On 6th December 2016, the Government published the Equality Act 2010 (Gender Pay Gap Information) Regulations 2017, which will require large private sector businesses to publish gender-based pay statistics each year.
These Regulations are likely to come into force (subject to parliamentary approval) on 6th April 2017, and will essentially require employers with 250 or more employees (within the private and voluntary sectors) to publish gender pay information on their company website on 5th April 2018 and thereafter on an annual basis. The information must remain on the website for not less than three years and they must also submit this information to the Government each year (a Government website will be created where the information will have to be published, however details concerning the Government website will likely be released nearer 5th April 2017.)
The above has raised a number of questions from employers such as which individuals need to be taken into account for these purposes, and, exactly what information do they need to provide?
Firstly, in terms of the personnel be taken into account, the Regulations state that such individuals must be undertaking work for the business in a personal capacity, therefore consultants as well as employees, must be accounted for.
Secondly, with regards exactly what information must be provided, the following guidelines are given:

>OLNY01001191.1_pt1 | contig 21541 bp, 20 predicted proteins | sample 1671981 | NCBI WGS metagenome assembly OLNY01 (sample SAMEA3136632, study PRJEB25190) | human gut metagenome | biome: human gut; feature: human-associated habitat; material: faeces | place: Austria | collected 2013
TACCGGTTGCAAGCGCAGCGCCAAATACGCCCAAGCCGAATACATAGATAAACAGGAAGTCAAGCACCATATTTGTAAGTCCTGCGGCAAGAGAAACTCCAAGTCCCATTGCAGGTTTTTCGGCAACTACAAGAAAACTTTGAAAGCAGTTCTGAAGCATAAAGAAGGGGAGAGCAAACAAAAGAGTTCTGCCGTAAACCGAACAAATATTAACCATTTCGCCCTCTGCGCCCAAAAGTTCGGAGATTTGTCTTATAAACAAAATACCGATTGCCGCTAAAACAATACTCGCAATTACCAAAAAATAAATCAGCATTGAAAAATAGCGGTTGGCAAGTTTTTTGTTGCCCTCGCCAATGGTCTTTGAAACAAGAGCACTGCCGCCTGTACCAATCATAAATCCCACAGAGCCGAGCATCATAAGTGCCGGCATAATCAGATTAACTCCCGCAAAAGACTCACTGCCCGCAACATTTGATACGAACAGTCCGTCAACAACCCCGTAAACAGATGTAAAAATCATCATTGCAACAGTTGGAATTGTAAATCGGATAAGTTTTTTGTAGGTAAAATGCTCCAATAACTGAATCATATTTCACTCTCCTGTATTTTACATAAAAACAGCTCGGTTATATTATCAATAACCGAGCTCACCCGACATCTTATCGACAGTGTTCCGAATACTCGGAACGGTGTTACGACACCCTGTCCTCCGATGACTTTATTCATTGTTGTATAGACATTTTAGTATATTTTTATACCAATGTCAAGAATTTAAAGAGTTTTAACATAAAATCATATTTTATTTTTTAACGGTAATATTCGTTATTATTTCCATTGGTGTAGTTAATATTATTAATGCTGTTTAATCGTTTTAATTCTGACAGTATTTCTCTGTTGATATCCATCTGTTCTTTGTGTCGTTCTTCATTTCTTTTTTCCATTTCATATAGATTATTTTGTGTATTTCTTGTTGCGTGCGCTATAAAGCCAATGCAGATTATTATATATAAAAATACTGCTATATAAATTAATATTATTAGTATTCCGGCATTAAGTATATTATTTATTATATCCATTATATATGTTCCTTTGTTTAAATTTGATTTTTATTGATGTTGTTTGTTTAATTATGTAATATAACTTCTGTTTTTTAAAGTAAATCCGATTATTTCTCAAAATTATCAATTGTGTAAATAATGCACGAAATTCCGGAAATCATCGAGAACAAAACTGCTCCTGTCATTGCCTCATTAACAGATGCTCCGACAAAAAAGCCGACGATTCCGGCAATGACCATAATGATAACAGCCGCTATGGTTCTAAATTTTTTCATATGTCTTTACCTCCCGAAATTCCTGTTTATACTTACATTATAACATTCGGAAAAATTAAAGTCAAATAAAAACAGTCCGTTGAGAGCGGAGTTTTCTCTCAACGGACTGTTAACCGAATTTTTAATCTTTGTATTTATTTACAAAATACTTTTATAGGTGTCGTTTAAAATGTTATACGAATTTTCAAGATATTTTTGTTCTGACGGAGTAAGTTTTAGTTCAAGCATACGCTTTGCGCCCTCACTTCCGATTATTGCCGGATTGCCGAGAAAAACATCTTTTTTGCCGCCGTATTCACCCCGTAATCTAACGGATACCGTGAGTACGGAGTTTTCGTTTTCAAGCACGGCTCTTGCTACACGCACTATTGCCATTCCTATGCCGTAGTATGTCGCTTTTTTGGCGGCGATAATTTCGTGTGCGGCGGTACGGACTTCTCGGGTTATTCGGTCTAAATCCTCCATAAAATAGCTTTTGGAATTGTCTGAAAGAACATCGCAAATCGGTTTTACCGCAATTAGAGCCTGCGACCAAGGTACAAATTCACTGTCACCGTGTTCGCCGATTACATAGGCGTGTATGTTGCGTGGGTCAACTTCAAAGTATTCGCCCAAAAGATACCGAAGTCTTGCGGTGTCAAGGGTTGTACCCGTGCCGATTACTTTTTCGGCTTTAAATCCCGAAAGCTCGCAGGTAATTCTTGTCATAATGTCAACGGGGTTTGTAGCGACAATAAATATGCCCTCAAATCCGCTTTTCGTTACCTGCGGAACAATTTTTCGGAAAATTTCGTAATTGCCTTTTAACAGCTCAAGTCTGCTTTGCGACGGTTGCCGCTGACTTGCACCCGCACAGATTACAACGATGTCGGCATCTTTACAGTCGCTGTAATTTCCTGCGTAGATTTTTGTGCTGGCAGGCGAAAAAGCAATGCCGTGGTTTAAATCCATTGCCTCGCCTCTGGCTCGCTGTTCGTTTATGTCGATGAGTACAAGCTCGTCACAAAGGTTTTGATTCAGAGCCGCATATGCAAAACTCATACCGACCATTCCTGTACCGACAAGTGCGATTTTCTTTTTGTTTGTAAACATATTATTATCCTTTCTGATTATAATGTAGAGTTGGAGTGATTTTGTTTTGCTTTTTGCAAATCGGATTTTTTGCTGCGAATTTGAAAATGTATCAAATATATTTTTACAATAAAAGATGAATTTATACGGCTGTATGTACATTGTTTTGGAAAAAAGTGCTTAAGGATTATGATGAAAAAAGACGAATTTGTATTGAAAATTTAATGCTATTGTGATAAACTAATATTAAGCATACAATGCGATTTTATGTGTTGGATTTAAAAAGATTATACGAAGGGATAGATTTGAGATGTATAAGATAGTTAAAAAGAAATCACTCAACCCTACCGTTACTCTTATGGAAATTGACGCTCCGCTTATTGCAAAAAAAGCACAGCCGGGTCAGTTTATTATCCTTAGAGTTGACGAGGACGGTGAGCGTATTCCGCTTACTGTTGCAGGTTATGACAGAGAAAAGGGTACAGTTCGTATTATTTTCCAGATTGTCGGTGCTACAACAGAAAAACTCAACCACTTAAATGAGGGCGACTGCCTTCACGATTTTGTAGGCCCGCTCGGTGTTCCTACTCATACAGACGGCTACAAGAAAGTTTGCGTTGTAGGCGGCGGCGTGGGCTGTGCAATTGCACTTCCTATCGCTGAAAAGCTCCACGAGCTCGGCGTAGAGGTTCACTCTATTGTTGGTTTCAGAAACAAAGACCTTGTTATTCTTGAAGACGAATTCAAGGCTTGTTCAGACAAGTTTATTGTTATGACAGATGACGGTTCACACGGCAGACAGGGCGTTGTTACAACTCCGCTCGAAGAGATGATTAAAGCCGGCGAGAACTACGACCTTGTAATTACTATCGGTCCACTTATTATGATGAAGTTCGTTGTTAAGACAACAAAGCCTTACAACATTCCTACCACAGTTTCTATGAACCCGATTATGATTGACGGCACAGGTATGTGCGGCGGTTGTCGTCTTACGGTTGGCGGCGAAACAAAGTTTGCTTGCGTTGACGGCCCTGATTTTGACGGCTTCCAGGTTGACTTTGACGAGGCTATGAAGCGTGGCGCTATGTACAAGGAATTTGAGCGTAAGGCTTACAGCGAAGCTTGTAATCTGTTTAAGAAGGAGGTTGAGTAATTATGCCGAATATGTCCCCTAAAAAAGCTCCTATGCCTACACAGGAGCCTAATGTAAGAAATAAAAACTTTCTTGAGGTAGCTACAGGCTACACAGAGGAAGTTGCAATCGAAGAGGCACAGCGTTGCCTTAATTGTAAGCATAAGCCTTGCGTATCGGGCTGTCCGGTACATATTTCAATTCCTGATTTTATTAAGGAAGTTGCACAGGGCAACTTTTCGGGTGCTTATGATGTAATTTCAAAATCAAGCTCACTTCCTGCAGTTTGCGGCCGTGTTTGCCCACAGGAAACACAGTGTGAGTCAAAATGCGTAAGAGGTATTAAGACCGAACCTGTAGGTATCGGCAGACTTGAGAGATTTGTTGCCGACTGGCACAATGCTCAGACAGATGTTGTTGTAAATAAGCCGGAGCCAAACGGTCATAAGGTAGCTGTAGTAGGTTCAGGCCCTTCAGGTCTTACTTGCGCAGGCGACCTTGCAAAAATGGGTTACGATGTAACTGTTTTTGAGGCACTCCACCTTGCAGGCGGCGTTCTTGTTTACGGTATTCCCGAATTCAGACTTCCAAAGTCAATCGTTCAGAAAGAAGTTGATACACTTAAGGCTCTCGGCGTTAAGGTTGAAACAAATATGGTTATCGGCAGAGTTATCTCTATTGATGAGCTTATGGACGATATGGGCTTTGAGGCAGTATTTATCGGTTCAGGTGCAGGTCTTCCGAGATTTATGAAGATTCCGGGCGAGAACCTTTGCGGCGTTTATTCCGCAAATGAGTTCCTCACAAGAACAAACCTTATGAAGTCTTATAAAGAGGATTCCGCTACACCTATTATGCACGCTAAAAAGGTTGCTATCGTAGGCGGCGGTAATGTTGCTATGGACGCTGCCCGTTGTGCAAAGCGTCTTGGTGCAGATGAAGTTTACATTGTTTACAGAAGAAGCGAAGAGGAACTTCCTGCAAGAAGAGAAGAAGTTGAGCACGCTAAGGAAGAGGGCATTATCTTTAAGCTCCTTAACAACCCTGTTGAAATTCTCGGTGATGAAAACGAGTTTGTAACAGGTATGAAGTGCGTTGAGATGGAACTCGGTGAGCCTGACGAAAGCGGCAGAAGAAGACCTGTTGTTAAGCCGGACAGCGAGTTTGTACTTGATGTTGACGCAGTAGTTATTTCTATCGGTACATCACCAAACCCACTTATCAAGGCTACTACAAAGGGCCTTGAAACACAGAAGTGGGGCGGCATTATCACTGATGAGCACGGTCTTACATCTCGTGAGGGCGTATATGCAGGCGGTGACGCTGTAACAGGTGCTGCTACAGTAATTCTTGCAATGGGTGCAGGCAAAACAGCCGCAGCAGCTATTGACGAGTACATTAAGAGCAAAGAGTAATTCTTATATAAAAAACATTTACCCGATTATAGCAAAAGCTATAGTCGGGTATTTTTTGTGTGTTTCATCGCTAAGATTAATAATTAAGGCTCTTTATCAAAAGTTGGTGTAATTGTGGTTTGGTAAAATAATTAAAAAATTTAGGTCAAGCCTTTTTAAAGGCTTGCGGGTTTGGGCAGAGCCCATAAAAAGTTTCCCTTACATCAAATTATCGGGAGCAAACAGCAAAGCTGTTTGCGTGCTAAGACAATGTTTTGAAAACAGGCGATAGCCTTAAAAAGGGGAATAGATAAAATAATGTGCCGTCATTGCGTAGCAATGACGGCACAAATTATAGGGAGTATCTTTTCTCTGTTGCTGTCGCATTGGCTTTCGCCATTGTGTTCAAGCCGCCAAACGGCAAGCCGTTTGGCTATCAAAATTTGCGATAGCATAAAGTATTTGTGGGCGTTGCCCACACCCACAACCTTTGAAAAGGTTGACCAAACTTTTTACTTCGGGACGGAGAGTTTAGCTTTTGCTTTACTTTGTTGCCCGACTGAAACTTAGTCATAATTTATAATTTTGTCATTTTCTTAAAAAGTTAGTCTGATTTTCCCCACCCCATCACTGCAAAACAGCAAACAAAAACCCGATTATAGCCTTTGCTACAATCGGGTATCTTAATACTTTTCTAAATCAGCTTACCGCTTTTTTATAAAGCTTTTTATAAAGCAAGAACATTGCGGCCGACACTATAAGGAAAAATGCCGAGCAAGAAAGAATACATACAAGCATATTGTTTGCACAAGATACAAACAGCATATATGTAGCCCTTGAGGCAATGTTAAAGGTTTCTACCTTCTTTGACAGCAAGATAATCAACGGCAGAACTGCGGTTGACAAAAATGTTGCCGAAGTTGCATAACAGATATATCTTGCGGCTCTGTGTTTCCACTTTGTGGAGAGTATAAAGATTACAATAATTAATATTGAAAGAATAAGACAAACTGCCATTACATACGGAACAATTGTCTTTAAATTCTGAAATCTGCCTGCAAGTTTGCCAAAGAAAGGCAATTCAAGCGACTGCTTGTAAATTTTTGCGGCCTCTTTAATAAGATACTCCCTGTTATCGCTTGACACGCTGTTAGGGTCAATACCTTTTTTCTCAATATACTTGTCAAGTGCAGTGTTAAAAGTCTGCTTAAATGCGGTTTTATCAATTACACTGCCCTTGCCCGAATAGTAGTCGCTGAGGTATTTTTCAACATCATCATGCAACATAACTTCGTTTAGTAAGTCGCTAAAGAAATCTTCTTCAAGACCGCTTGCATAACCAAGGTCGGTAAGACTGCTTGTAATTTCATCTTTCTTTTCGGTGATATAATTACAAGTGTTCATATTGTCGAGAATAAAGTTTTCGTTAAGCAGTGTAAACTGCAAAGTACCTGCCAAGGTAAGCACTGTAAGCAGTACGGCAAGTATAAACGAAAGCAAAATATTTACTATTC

- the difference in mean pay between male and female employees
- the difference in median pay between male and female employees
- the difference in mean bonus pay between male and female employees
- the difference in median bonus pay between male and female employees
- the proportions of male and female employees who were paid bonus pay
- the proportions of male and female employees in each quartile of their pay distribution
The information must be collated from data taken on 5th April every year, starting with 5th April 2017. The bonus information should be based on the preceding 12-month period, beginning with the 12 months leading up to 5th April 2017.
What happens if my business does not comply?
It will be a legal requirement for all employers falling within the scope of the Regulations to publish their gender pay reports. The Equality and Human Rights Commission will have the power to enforce any failure to comply, however a greater risk is arguably reputational damage caused by questions as to why a business has failed to publish this data.
The Regulations provide further guidance on how to calculate hourly pay, irregular hours and bonus payments and they can be found here:
Despite the fact that these Regulations will only apply to larger employers as described above, it would still be good practice for all employers regardless of size, to review how they pay people to ensure it is fair and not discriminatory.
If you have any questions in respect of Gender Pay Gap Information and how the Regulations will affect your business, then please contact Katharine Kelly on 0151 239 1079 or email@example.com.